Referring back to
After the timing analysis, power that is dissipated from the circuit design represented by the netlist is calculated at 14. A more detailed description on how to calculate power is shown in
These operations are described in
While the process 36 converts the netlist to VHDL and simulates nodal switching activity, it will also extract the nodal capacitance from the netlist at 44. After simulating nodal switching activity and extracting nodal capacitance, the process calculates power for all nodes in the netlist at 46. In particular, power is calculated by using the following formula:
F=switching frequency of a source cell;
C=load capacitance driven by the source cell; and
V=total output voltage swing.
Referring back to
Once the tag list is created, a post synthesis is initiated. In particular, a plurality of nodes are selected to run the post synthesis process. In one embodiment, the worst case power consuming nodes from the netlist are selected. For example, if the netlist contains 1000 nodes, then the process 10 could select the top 200 worst case alternating current (AC) power consuming nodes to evaluate. Those skilled in the art will recognize that selecting the number of worst case AC power consuming nodes is user dependent and can contain as many nodes that the user wants to work on. After selecting the worst case AC power consuming nodes, the process 10 then optimizes each of the worst case nodes in an iterative manner based on nodal capacitance and nodal switching activity, while maintaining the specified timing and area constraints.
Referring back to
After the power reduction algorithm is run on the selected node, power is calculated at 22 in the manner described above. Next a determination is made at 24 to determine whether the reduced power generated from the power reduction algorithm adversely affected other design constraints such as timing and area constraints. If the design constraints are not satisfied (i.e., not okay), then the changes are discarded at 26. Although not explicitly shown in
At 28, the process determines whether the selected node has been tagged to undergo more iterations. In one embodiment, each node in the tag list 18 contains a specified number of iterations to subject the node to the power reduction algorithm, power calculation and timing and area determination loop in instances where the power reduction adversely affects timing and area. For example, if a node has been tagged for three iterations, then three attempts can be allotted to work on the node to reduce power without adversely affecting timing and area. If it is determined at 28 that the selected node has more iteration allotments available, then the power reduction algorithm is re-run on the node at 20, power is calculated at 22 and timing and area are assessed at 24.
Alternatively, if it is determined at 28 that no more iteration allotments are available, then the process determines at 30 whether there are any more worst case power consuming nodes to evaluate. If there are more nodes to evaluate then the power list 17 is used to select the next node at 16. After selecting the next node, then the power reduction algorithm is run on the node at 20, power is calculated at 22 and timing and area are assessed at 24. Then the entry for the node in the tag list is updated.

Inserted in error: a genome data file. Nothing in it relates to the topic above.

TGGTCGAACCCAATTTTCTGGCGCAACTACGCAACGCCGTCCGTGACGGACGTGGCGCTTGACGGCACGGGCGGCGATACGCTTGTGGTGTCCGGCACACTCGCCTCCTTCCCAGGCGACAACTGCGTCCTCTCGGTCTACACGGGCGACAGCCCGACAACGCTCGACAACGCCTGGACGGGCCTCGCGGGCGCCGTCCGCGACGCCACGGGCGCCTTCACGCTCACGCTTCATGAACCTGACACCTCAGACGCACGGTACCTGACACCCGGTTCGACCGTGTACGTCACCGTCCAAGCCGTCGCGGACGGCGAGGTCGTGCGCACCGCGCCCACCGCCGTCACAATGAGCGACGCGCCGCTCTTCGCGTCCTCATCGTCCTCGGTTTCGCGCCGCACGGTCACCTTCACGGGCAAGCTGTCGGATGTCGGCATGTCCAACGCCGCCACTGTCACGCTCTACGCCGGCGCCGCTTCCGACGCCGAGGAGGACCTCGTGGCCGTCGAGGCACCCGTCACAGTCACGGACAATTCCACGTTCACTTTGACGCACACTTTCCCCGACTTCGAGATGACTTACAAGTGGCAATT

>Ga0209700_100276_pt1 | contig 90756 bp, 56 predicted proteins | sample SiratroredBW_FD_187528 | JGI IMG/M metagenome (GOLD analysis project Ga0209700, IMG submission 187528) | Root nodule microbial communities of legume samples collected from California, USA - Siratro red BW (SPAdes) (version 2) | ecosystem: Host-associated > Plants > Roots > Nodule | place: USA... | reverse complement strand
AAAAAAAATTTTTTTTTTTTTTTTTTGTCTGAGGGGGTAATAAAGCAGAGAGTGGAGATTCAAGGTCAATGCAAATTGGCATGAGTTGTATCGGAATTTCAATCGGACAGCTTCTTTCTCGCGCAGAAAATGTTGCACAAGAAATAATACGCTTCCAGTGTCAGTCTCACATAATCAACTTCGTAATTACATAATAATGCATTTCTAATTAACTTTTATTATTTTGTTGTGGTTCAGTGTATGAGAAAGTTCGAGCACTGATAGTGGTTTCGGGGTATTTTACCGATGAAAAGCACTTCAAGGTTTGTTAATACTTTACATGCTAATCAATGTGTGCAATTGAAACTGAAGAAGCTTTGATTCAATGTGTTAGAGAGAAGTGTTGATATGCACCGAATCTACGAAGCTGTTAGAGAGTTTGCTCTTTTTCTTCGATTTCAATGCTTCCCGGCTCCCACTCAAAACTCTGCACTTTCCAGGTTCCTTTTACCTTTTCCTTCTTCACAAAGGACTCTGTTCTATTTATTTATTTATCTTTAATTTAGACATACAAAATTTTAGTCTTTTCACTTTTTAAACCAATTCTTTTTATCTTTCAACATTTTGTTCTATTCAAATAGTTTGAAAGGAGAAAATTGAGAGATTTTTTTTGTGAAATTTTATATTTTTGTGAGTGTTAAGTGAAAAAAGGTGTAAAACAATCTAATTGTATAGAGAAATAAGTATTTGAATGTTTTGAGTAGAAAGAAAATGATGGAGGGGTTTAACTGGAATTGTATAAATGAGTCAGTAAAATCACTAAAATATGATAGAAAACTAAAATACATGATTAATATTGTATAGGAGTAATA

If it is determined at 24 that the power reduction algorithm results in a positive effect, i.e., the timing and area are satisfied, then the power reduction change is accepted. If there are more worst case power consuming nodes to evaluate as determined at 34, then the power list 17 is used to select the next node at 16. Then after selecting the next node, the power reduction algorithm is run on the node at 20, power is calculated at 22 and timing and area are assessed at 24.
If there are no more worst case power consuming nodes to evaluate as determined at either decision blocks 30 and 34, then a final netlist representing the circuit design is generated at 32. As it has been shown herein, the power list 17 and tag list 18 function to ensure that only the worst case power consuming nodes are worked on and that all of these nodes are evaluated in a closed-loop manner, without ever getting caught in a never ending loop of evaluating the same node.
The foregoing flow charts shows some of the processing functions associated with an iterative synthesis of an integrated circuit design for power closure. In this regard, each block represents a process act associated with performing these functions. It should also be noted that in some alternative implementations, the acts noted in the blocks may occur out of the order noted in the figure or, for example, may in fact be executed substantially concurrently or in the reverse order, depending upon the act involved. Also, one of ordinary skill in the art will recognize that additional blocks that describe the processing functions may be added.